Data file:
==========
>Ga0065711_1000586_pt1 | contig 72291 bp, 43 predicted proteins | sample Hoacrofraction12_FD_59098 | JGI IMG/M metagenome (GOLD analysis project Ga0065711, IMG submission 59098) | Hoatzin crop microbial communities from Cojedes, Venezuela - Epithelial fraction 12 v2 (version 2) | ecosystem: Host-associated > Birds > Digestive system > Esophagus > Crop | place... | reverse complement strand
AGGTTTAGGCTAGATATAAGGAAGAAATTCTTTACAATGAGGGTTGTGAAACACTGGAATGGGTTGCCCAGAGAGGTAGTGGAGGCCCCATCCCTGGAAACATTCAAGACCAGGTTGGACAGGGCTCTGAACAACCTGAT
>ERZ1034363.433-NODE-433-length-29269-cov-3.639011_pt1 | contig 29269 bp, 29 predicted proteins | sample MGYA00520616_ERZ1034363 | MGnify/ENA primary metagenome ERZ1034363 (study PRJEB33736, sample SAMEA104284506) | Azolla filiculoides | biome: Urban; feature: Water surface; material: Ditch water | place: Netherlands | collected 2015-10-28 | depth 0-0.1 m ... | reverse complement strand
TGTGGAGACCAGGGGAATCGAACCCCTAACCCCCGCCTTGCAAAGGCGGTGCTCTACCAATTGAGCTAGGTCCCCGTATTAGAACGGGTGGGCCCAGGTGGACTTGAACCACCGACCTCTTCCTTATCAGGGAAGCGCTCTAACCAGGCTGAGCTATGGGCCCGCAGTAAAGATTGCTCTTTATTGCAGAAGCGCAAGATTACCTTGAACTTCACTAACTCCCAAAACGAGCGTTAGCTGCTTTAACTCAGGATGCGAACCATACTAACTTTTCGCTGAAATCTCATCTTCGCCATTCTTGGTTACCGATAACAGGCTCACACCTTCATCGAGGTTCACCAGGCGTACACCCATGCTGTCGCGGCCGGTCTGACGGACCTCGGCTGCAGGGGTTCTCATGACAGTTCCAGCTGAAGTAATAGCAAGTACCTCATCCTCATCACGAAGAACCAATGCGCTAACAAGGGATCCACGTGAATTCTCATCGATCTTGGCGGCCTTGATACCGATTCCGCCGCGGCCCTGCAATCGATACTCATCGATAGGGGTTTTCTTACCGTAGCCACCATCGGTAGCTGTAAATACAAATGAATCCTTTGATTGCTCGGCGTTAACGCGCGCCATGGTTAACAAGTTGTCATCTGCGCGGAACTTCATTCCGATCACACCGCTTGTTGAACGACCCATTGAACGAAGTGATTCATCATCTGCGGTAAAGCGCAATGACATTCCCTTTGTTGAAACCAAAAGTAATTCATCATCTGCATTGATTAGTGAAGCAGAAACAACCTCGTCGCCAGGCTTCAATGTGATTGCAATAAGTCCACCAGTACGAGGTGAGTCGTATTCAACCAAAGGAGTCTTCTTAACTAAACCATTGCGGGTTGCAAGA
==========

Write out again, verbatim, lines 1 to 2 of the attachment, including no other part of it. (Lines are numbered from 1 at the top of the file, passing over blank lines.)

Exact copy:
>Ga0065711_1000586_pt1 | contig 72291 bp, 43 predicted proteins | sample Hoacrofraction12_FD_59098 | JGI IMG/M metagenome (GOLD analysis project Ga0065711, IMG submission 59098) | Hoatzin crop microbial communities from Cojedes, Venezuela - Epithelial fraction 12 v2 (version 2) | ecosystem: Host-associated > Birds > Digestive system > Esophagus > Crop | place... | reverse complement strand
AGGTTTAGGCTAGATATAAGGAAGAAATTCTTTACAATGAGGGTTGTGAAACACTGGAATGGGTTGCCCAGAGAGGTAGTGGAGGCCCCATCCCTGGAAACATTCAAGACCAGGTTGGACAGGGCTCTGAACAACCTGAT